Blog  /  Boost Converter– How Does a Boost Converter Work?

Boost Converter– How Does a Boost Converter Work?

Generally, we use switch-mode supplies in many electronic processes such as DC to DC converters. However, there are times when the available battery voltage of a DC supply may be insufficient to operate the system. And even if you use more battery banks, you'll' only end up adding bulkiness and taking up more space. A quick solution to this challenge is to boost the available DC voltage and use fewer batteries in the process. And that's how to boost converters comes in handy. 


interior of a switch-mode power supply device

 (interior of a switch-mode power supply device)


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1. What is a Boost Converter?


A boost converter is a type/form of switch-mode converter that increases or boosts an input voltage. Often, it comprises components such as a diode, capacitors, MOSFET or semiconductor switch, and an inductor. Therefore, when compared to sole inductors or AC transformers, a boost converter is less bulky. 


Boost converter circuit diagram

Boost converter circuit diagram 

A boost converter may need a periodic square wave source that can either be an SMPS IC or a 555 timer to function. What's more, its working efficiency sometimes reaches a 99% level of functioning. 


555 timer IC

(555 timer IC)


Then, it's mandatory to differentiate between a buck-boost converter, a buck converter, and a boost converter. 

Buck-boost converter; Here, a buck and boost portion work in coordination to regulate voltage in applications such as power supplies, power amplifiers, and consumer electronics.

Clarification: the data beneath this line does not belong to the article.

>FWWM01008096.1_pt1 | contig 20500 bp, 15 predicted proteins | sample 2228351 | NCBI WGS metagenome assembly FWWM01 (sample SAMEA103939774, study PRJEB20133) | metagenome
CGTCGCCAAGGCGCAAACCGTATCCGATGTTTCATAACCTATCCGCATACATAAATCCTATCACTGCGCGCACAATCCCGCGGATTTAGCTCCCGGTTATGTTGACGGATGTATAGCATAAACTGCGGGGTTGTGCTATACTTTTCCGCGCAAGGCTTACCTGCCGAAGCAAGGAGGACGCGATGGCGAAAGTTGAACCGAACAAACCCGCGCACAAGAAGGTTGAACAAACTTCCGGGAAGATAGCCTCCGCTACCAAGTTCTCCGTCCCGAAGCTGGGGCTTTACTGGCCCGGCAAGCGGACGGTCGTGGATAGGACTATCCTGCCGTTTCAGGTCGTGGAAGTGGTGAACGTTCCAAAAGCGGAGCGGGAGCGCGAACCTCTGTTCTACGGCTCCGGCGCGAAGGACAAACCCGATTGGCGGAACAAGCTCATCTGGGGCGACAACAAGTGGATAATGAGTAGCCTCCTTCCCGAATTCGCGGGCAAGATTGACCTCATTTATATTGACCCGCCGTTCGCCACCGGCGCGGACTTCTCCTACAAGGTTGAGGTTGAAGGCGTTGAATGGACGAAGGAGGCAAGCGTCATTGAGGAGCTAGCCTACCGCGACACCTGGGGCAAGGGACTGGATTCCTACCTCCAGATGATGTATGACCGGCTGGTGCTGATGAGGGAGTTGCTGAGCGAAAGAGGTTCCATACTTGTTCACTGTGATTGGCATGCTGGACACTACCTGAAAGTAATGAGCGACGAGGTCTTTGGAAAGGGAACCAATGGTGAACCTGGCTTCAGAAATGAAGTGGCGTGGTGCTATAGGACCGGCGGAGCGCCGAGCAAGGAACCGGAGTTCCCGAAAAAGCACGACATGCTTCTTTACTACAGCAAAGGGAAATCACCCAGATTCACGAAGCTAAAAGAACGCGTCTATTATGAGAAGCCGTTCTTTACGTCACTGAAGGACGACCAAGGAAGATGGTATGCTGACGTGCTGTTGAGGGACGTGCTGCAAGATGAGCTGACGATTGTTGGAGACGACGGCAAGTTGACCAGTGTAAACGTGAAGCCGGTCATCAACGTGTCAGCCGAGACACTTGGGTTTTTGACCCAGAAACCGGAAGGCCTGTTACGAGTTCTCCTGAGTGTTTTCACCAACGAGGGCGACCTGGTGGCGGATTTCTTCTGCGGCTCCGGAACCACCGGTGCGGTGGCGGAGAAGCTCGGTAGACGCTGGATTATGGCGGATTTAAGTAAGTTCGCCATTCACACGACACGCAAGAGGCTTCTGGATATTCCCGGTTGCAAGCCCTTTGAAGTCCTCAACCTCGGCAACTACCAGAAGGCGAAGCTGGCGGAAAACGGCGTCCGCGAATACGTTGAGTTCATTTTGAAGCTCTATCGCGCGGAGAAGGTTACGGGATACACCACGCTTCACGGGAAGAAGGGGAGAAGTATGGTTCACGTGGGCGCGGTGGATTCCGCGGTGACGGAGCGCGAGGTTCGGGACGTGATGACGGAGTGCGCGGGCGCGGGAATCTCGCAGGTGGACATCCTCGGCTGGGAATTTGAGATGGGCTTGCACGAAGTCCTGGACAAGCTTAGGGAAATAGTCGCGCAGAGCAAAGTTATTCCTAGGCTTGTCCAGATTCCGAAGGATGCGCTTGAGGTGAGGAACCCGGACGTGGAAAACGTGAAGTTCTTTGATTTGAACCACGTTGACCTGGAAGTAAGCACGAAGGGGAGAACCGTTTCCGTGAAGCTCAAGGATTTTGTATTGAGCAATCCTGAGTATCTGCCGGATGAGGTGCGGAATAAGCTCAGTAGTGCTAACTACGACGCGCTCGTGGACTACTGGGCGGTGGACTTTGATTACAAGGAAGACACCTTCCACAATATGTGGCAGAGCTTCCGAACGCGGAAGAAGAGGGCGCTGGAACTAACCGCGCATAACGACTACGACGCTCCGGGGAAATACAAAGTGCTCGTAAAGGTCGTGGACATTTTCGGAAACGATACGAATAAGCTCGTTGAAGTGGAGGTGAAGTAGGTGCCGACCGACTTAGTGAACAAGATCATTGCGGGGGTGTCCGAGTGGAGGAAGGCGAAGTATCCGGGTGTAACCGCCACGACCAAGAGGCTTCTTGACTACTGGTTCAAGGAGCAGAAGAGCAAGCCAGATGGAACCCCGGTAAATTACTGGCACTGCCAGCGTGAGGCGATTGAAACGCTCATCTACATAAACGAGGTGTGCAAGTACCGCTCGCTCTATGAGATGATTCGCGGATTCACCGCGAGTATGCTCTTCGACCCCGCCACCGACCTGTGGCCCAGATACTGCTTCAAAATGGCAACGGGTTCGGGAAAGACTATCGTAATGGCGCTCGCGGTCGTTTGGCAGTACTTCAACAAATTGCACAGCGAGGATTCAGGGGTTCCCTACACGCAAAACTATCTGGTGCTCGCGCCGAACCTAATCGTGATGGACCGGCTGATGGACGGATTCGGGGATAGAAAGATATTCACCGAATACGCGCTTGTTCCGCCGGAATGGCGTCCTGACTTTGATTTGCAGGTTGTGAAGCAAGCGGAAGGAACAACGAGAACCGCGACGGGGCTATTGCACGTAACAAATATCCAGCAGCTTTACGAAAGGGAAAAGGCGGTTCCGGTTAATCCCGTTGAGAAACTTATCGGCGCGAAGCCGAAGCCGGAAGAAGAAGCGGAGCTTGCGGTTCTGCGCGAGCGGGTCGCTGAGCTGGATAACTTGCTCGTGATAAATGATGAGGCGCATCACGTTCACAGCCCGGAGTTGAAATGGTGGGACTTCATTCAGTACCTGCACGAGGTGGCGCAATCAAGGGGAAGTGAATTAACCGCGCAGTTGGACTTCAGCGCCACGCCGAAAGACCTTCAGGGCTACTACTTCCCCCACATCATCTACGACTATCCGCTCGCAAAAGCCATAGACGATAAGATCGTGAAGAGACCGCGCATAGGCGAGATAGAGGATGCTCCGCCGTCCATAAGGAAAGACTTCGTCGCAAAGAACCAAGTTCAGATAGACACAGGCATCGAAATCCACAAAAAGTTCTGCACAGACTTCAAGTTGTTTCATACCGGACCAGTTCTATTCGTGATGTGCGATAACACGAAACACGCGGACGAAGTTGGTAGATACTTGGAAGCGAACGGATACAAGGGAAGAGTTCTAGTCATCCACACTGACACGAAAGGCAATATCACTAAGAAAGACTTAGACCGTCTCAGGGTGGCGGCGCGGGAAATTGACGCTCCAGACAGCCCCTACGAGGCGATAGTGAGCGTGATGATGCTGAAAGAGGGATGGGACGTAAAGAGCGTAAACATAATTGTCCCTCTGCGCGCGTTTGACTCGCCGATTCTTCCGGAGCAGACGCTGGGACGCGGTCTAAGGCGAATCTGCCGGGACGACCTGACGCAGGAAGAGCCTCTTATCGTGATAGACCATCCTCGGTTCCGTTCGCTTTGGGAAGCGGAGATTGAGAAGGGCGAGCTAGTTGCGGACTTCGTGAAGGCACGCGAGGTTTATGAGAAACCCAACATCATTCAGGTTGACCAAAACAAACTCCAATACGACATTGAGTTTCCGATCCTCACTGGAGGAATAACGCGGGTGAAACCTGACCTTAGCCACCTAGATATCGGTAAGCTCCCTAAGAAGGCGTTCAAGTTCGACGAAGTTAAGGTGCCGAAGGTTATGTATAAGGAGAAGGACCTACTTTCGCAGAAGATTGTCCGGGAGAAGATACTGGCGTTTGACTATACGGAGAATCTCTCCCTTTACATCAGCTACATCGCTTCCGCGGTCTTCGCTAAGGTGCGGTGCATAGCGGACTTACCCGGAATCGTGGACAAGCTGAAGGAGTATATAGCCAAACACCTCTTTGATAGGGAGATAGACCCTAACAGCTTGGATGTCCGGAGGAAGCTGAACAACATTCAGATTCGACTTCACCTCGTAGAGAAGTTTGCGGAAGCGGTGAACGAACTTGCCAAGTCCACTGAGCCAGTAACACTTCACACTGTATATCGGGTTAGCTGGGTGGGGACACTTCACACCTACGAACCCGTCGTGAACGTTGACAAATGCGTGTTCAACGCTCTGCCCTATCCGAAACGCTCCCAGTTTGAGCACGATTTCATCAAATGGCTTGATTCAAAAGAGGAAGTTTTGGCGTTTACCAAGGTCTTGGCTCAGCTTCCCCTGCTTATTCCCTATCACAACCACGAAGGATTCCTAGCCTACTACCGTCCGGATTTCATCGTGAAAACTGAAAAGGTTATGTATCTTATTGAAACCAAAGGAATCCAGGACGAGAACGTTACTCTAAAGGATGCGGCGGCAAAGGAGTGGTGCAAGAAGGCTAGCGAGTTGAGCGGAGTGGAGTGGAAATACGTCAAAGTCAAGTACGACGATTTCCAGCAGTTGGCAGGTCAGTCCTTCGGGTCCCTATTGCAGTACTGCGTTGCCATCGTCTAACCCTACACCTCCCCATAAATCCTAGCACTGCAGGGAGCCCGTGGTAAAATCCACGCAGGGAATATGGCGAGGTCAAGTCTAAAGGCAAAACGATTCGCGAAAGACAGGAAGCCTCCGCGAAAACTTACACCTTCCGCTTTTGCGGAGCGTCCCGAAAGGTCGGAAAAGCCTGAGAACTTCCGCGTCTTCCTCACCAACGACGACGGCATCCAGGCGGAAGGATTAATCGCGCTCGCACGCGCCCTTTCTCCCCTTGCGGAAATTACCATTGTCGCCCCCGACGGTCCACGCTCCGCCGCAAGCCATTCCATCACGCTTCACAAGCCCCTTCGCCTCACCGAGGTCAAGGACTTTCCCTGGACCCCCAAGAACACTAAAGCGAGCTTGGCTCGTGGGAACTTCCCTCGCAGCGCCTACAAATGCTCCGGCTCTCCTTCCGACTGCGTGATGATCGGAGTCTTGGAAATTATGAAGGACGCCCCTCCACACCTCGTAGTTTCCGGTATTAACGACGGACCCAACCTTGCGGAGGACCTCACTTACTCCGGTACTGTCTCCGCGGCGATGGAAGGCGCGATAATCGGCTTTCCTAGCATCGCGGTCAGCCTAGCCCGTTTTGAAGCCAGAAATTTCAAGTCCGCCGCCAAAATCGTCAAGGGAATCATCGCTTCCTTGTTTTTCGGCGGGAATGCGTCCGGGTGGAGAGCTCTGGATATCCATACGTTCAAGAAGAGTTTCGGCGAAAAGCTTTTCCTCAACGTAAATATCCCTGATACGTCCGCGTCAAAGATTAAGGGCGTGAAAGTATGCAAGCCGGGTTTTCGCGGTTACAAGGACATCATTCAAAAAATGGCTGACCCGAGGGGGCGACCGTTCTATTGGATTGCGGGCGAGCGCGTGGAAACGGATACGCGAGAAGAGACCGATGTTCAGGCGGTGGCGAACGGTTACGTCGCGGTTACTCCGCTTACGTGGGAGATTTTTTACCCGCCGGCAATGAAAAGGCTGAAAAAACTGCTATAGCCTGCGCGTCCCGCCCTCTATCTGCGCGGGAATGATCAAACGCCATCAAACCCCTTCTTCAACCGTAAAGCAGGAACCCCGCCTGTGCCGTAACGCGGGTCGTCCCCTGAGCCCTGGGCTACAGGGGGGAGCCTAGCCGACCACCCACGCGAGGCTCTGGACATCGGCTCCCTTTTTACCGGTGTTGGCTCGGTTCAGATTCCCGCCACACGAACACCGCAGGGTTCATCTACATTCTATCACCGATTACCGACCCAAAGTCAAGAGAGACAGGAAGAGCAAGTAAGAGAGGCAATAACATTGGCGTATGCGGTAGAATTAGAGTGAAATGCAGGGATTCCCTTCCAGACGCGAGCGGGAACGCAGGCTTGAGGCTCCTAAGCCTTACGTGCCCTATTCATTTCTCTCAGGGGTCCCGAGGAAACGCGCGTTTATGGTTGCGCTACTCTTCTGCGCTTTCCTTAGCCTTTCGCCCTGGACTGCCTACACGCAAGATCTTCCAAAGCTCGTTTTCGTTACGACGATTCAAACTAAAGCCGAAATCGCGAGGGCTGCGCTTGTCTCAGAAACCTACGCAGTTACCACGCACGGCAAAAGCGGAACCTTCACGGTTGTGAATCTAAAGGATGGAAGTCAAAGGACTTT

Practically, the boost part will make the input voltage generate a greater output voltage to charge up a device.

Then, the buck part will recognize the almost fully charged system and gradually lower the voltage to prevent overheating. After getting to the maximum charge, the system's voltage will drop to zero. 

  • Buck converter; It steps down the voltage from its input to output voltage while stepping up the input current. A boost converter works oppositely. That is to say; it steps up the input voltage then steps down the input current. 


Circuit of a buck converter 

Circuit of a buck converter 


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2. How Does a Boost Converter Work?


Before we focus on how a boost converter works, you should revisit the working principles of diodes, inductors, capacitors, and MOSFETs. Diodes and transistors are active semiconductors, while a capacitor or inductor can be a passive component.

So, how does a boost converter work?

  1. The first step begins with a level of inactivity. The circuit has the output capacitor charging into the input voltage with less than one diode drop. 


circuit diagram on boost converter working

Step 1 circuit diagram on boost converter working.


  1. For the second step, you should switch ON the circuit.